10 May 2012 | Admiralty Bay, Port Elizabeth, Bequia
We're at a lovely anchorage in Bequia, south of Martinique, St Lucia and St. Vincent. It's a milestone for me in a couple of ways:
-- First, we're only 68 nautical miles - a day sail - north of Grenada which is our first year destination. It's been a long exciting journey from Maine. Dennis and I are truly grateful for this chance for adventure. It's so cool to be here!
-- Second, I came to Bequia 36 years ago and it was life changing for me. At age 19 I had studied Marine Biology and had a semester on a research vessel sailing from Woods Hole, Massachusetts to the Virgin Islands. Once in the islands I hitched a ride on a 38 foot sailboat, The Feather, with two semi-retired professors from New York University. At the time it was quite eye opening for me as I had grown up in a very conservative home while they were very liberal. Through our time together at sea they taught me much more about life than sailing. Our final destination then, was Bequia.
36 years later Bequia is as beautiful as before. We're in a large protected harbor with a small village at one end, enclosed by two green peninsulas. Bright, colorful homes dot the shore at the village end, then there are two long white beaches and a longer stretch of lush, green, wild land.
The people of the island have a long history of seafaring traditions that they have continued. On shore they build sturdy boats by hand with traditional tools and methods. The boats line the shore with their beautifully painted hulls.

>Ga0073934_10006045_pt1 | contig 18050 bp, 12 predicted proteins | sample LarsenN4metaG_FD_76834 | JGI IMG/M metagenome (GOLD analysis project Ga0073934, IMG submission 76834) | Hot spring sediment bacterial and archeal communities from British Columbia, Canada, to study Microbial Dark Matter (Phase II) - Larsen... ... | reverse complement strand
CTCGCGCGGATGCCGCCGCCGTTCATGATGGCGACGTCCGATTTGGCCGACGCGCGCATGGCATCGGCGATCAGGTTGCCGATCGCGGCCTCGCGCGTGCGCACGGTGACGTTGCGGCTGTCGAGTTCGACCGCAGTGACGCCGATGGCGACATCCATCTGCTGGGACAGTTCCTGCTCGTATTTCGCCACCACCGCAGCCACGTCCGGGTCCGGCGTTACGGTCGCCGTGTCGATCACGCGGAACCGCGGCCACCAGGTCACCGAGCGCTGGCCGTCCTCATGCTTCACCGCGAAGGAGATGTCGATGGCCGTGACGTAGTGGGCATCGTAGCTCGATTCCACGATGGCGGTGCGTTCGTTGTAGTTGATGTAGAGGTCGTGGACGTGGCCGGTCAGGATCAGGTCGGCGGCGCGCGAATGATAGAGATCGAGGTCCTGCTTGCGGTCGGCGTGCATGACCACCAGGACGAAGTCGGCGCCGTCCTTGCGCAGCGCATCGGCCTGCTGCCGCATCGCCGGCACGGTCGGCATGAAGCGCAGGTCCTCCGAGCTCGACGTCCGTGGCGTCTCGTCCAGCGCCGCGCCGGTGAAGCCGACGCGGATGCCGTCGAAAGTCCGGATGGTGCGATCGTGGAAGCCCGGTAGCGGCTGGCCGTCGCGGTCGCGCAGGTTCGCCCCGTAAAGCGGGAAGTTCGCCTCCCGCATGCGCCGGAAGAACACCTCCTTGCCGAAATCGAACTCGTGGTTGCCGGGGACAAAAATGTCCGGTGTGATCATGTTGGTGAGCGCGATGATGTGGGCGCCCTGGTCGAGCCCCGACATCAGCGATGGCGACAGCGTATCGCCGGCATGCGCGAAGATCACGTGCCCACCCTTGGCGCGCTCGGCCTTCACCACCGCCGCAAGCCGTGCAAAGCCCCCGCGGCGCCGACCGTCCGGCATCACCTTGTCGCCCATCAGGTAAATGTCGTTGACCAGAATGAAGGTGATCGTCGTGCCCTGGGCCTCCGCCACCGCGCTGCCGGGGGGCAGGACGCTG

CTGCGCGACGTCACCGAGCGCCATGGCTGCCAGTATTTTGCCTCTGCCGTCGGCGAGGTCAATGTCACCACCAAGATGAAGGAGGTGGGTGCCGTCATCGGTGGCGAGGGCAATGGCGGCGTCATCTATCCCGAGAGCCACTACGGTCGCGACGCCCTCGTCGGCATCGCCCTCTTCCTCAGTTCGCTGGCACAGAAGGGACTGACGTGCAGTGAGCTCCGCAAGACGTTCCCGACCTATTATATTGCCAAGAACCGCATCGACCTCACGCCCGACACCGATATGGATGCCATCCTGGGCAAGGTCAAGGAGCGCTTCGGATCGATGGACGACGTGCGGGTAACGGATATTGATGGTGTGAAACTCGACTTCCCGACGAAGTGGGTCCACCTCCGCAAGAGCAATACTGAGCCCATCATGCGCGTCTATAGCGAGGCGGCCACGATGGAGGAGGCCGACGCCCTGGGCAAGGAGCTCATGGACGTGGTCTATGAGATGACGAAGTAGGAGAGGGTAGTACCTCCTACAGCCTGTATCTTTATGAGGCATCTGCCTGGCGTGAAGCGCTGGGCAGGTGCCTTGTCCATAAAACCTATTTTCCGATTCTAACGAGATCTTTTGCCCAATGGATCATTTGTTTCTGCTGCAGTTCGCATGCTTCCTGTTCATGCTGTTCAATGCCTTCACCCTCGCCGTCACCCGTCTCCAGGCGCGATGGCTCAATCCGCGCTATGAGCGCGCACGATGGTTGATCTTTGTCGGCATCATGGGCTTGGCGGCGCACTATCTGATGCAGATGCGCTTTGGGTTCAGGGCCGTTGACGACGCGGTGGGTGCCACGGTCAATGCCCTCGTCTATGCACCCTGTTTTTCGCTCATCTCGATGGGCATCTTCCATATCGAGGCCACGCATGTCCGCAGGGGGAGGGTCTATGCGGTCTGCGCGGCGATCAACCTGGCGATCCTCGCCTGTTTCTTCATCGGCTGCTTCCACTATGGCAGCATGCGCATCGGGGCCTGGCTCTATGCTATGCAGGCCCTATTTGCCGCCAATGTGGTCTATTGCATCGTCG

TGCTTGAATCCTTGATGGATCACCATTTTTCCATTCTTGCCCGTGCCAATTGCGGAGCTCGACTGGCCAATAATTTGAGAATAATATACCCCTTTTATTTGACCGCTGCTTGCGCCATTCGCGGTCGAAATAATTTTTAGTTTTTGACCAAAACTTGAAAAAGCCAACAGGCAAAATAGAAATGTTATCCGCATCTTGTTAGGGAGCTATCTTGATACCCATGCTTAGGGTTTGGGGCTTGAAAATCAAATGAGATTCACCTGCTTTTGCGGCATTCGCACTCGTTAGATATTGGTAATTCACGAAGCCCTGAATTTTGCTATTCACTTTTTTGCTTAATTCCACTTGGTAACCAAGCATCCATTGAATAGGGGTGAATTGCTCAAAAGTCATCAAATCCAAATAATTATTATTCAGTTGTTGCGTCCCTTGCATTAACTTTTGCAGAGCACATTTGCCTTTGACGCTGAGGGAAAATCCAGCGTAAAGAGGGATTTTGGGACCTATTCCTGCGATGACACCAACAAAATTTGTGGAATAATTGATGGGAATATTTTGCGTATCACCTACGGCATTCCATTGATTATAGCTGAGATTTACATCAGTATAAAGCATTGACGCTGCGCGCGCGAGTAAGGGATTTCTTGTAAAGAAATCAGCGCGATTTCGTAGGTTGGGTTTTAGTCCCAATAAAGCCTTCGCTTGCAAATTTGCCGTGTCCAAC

Some of the men of Bequia also continue to hunt a small number of whales, using traditional methods, to feed their people. The ICW allows them to hunt up to four whales/year. During the winter season they head out in open boats, in strong trade winds, using hand thrown harpoons. In years where they do manage to harpoon a whale after long struggles, they haul it to an offshore island, divide the whale up and use every part. While I'm much opposed to killing such beautiful intelligent beings, I do respect the courageous men of Bequia who head out in their small boats to feed their people.
Being in Bequia also reminds me of my seafaring heritage. My Grandfather was a sailor who died at sea when my Grandmother was pregnant with my Mom. My son's name is Nico, who is the Italian Patron Saint of Sailors. Tonight, when we go to the traditional Thursday night barbeque, I will raise my glass to the brave seafarers of Bequia and the world.